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Julia Bouwsma

I Walk My Road at Dusk


The hour of metamorphoses, when people half hope, half fear

that a dog will become a wolf

—Jean Genet, Prisoner of Love


Now is the hour between: light dances

animal-eyed among the trees. Every bending

branch becomes a torso. Every mouth opens

into another running tooth, woods stripped

naked as a fleeing child—


what leaps the downed logs, what sudden antlers

clatter the brush heap?


I walk to the clear cut—discarded

limbs, silvered softwood. I trace

this trail of quartz crystals, vertebrae—

morsels dropped from a torn pocket and blazed

to bone dust. The road curves toward

and away. The road spines

the stone walls. My feet stumble inside

ruts my feet have worn.


All I ever wanted was land: something to press

my fingers into, a flat weight to pin my breath

into the sockets of my hips.


What body doesn’t hide secrets from itself?

I strain to see the path, stones sleeping in the road

like fallen dogs—


the sun drops its animal rush

into my throat, and I call out


to you, the erased, the in-between,

islanders, whose bodies still wear your moment of dusk

as a skin of rusted dirt you cannot

crawl out of, you


touched and turned, tossed by the phantoms

others saw as they gazed from the mainland, the white eye

of the sun falling into the dark mouth where river

meets ocean, a rupture of self


from self, our otherness a shadow that pitches us into

the blue hour from which there is no escape—

the dog rising from its bed of dust

to take the wolf’s heart in its mouth.




The Way Home



Day after day, we broke down the beavers’ dam

and day after day they built it back.


It was an endless summer of rain. Water clotted

the road. Water so high they swam


in front of my car as I climbed the long road

to our cabin on the hill.



I stood in the road after work, pants rolled

to my knees. The rain poured down.


Dress shoes in one hand, I dragged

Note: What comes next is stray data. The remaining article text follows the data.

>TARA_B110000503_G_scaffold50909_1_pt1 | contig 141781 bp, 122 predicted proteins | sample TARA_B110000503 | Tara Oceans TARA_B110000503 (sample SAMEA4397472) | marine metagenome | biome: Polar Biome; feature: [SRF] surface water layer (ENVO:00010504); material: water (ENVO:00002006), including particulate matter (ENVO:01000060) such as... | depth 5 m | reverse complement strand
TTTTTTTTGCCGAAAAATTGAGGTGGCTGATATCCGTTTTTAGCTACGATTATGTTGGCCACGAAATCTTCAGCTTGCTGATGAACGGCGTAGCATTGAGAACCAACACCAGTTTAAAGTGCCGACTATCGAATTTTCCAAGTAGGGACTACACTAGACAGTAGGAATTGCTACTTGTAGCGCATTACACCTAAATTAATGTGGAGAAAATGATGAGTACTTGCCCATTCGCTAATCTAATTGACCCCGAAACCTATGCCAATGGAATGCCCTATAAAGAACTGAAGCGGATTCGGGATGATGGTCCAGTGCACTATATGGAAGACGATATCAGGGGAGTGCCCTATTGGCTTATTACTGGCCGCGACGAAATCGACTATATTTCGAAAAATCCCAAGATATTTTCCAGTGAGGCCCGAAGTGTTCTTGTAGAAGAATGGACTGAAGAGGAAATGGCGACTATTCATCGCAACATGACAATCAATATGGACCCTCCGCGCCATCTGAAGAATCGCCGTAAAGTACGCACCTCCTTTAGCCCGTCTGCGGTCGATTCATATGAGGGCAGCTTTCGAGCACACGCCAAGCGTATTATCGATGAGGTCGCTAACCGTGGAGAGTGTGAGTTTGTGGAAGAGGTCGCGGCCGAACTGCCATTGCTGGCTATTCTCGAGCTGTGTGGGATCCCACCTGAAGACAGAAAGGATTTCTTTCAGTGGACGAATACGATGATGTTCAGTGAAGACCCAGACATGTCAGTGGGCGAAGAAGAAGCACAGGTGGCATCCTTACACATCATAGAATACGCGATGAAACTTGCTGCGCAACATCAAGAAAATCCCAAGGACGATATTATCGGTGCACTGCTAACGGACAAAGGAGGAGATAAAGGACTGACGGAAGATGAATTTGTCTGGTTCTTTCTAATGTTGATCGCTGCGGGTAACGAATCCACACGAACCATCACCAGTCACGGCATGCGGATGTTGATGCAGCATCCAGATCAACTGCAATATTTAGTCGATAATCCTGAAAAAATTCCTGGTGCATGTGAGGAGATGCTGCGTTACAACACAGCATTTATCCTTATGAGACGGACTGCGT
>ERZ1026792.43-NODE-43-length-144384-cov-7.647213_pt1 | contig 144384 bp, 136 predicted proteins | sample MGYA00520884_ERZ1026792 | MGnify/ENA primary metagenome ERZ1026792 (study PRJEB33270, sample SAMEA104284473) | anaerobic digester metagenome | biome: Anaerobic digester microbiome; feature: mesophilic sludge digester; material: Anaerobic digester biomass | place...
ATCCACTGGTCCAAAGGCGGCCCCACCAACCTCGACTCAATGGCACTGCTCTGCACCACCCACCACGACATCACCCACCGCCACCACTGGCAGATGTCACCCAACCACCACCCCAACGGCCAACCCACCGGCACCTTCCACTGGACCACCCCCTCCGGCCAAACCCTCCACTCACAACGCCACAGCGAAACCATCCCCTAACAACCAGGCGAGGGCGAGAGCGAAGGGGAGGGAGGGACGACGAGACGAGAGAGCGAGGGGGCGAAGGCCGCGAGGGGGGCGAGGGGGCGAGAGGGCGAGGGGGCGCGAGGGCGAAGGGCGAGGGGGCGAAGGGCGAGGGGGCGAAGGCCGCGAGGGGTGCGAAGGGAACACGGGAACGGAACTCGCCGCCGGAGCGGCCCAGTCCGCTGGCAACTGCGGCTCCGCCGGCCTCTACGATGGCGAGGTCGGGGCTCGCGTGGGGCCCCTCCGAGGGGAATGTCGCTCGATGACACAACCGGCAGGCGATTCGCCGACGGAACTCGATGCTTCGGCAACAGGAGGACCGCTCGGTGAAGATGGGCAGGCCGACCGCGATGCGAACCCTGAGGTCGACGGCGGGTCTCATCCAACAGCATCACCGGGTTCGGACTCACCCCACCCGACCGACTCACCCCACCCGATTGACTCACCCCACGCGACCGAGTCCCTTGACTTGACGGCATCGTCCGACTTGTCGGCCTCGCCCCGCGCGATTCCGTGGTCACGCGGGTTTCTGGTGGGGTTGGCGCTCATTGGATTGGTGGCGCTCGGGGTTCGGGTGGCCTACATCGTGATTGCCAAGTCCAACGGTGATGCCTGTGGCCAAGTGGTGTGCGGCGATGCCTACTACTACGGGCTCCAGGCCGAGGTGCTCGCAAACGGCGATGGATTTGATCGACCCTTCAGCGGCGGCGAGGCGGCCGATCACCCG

the newest branches to the other side—


their chewed points stuck

like spears as I hurled them

into the bog.



The second summer we called Fish and Wildlife,

but Fish and Wildlife wouldn’t come.


We only trap beavers to kill, they said. Try to move them,

and they’ll just find their way home.



Eventually, my husband shot them, fished

their sodden bodies


from the pond

with the neighbor’s kayak.


First the male, skinned hide salted—

we ate the meat with eggs.


It tasted of poplar bark, bitter




Fall came: the female hung

in our shed, froze before there was time


to skin her out.


I drove the long road home,

no crunch of branches under my car.



All winter, I tried to write the island

to life, labored


these voices, the people torn


up, dug

from their land—


all winter, the beaver hung in my shed,


her body frozen and still,

upside down in the dark.




Dear ghosts, I pick the list



for names like herring bones from the fish’s

oiled cavity. I run them between my teeth, stroke

the scarred light of photographs—your granulated

faces, mimeographed eyes always left

in the dark. I take up scissors, razor blades, the rusted

garden loppers, pinking shears. I scissor you

to islands, rearrange until my fingerprints peel

your faces gray. I bind you to my walls. I let you

hang. You watch me sleep, your silence a blood-burst

in my mouth. I dream of ink, wake as a stain

against my sheets. Finally I shred the maps, scatter

the portraits, watch you faceless flutter down—

a hundred-year-old snow dusts the ground.

This is our only blessing: bury you in the yard, sing

as I fingernail our forgetting into the bone clay.

-from Midden, Fordham University Press (2018)

JULIA BOUWSMA lives off-the-grid in the mountains of western Maine, where she is a poet, farmer, freelance editor, critic, and small-town librarian. She is the author of two poetry collections: Midden (Fordham University Press, 2018) and Work by Bloodlight (Cider Press Review, 2017). She is the recipient of the 2018 Maine Literary Award; the 2016-17 Poets Out Loud Prize, selected by Afaa Michael Weaver; and the 2015 Cider Press Review Book Award, selected by Linda Pastan. Her poems and book reviews can be found in Grist, Poetry Northwest, RHINO, River Styx, and other journals. A former Managing Editor for Alice James Books, Bouwsma currently serves as Book Review Editor for Connotation Press: An Online Artifact and as Library Director for Webster Library in Kingfield, Maine.   

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